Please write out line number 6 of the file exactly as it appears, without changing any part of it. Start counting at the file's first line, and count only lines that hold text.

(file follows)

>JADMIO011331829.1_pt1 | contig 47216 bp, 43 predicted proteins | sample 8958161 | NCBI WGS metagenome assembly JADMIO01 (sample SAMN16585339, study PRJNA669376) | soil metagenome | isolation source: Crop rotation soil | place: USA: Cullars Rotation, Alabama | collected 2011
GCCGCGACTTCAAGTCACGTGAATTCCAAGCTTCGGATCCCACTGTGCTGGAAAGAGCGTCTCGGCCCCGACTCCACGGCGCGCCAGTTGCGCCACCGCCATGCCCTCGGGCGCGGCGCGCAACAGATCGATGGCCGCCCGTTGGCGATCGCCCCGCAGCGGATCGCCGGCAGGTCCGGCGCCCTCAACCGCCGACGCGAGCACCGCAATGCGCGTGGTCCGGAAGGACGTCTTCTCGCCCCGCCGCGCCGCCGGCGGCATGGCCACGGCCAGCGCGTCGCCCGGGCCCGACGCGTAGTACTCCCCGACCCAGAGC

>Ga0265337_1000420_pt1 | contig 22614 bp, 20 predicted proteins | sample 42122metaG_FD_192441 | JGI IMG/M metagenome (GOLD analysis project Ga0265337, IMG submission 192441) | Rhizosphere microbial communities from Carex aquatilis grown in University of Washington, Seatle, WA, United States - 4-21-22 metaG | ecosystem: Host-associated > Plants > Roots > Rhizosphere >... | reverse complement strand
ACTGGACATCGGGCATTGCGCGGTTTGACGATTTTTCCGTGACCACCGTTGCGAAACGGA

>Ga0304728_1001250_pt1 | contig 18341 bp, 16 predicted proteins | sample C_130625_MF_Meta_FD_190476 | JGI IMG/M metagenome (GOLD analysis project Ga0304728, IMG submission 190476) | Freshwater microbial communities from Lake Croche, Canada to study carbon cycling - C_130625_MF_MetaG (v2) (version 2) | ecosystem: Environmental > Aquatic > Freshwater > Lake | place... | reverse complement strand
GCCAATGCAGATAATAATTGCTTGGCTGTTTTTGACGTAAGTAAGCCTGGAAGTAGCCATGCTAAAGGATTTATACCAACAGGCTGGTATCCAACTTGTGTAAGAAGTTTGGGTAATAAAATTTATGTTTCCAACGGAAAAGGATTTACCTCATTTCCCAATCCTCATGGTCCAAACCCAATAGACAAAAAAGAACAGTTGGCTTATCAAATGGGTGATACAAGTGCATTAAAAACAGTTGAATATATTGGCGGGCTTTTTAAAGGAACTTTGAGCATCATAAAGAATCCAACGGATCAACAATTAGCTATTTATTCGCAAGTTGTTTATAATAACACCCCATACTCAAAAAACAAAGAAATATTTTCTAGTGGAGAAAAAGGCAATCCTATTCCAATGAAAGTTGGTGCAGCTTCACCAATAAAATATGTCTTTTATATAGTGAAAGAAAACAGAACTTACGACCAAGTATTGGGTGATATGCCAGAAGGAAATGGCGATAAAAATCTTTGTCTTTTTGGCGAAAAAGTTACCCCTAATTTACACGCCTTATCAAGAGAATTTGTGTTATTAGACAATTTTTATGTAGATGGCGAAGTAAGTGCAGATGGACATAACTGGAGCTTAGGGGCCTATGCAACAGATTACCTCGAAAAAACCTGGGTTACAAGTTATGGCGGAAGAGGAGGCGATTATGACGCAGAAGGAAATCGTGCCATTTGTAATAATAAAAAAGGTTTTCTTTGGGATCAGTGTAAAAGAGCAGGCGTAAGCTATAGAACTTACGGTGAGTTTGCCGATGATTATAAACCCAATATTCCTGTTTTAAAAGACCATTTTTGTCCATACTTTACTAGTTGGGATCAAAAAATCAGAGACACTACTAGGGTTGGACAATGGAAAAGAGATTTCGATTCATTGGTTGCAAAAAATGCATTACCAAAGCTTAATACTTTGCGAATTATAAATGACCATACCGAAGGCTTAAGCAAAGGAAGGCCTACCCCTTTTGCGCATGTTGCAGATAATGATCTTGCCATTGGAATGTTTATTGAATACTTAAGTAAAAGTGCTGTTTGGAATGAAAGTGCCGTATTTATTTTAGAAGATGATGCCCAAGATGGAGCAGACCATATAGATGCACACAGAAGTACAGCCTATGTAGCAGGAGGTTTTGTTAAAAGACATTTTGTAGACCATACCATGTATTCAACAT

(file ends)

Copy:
GCCAATGCAGATAATAATTGCTTGGCTGTTTTTGACGTAAGTAAGCCTGGAAGTAGCCATGCTAAAGGATTTATACCAACAGGCTGGTATCCAACTTGTGTAAGAAGTTTGGGTAATAAAATTTATGTTTCCAACGGAAAAGGATTTACCTCATTTCCCAATCCTCATGGTCCAAACCCAATAGACAAAAAAGAACAGTTGGCTTATCAAATGGGTGATACAAGTGCATTAAAAACAGTTGAATATATTGGCGGGCTTTTTAAAGGAACTTTGAGCATCATAAAGAATCCAACGGATCAACAATTAGCTATTTATTCGCAAGTTGTTTATAATAACACCCCATACTCAAAAAACAAAGAAATATTTTCTAGTGGAGAAAAAGGCAATCCTATTCCAATGAAAGTTGGTGCAGCTTCACCAATAAAATATGTCTTTTATATAGTGAAAGAAAACAGAACTTACGACCAAGTATTGGGTGATATGCCAGAAGGAAATGGCGATAAAAATCTTTGTCTTTTTGGCGAAAAAGTTACCCCTAATTTACACGCCTTATCAAGAGAATTTGTGTTATTAGACAATTTTTATGTAGATGGCGAAGTAAGTGCAGATGGACATAACTGGAGCTTAGGGGCCTATGCAACAGATTACCTCGAAAAAACCTGGGTTACAAGTTATGGCGGAAGAGGAGGCGATTATGACGCAGAAGGAAATCGTGCCATTTGTAATAATAAAAAAGGTTTTCTTTGGGATCAGTGTAAAAGAGCAGGCGTAAGCTATAGAACTTACGGTGAGTTTGCCGATGATTATAAACCCAATATTCCTGTTTTAAAAGACCATTTTTGTCCATACTTTACTAGTTGGGATCAAAAAATCAGAGACACTACTAGGGTTGGACAATGGAAAAGAGATTTCGATTCATTGGTTGCAAAAAATGCATTACCAAAGCTTAATACTTTGCGAATTATAAATGACCATACCGAAGGCTTAAGCAAAGGAAGGCCTACCCCTTTTGCGCATGTTGCAGATAATGATCTTGCCATTGGAATGTTTATTGAATACTTAAGTAAAAGTGCTGTTTGGAATGAAAGTGCCGTATTTATTTTAGAAGATGATGCCCAAGATGGAGCAGACCATATAGATGCACACAGAAGTACAGCCTATGTAGCAGGAGGTTTTGTTAAAAGACATTTTGTAGACCATACCATGTATTCAACAT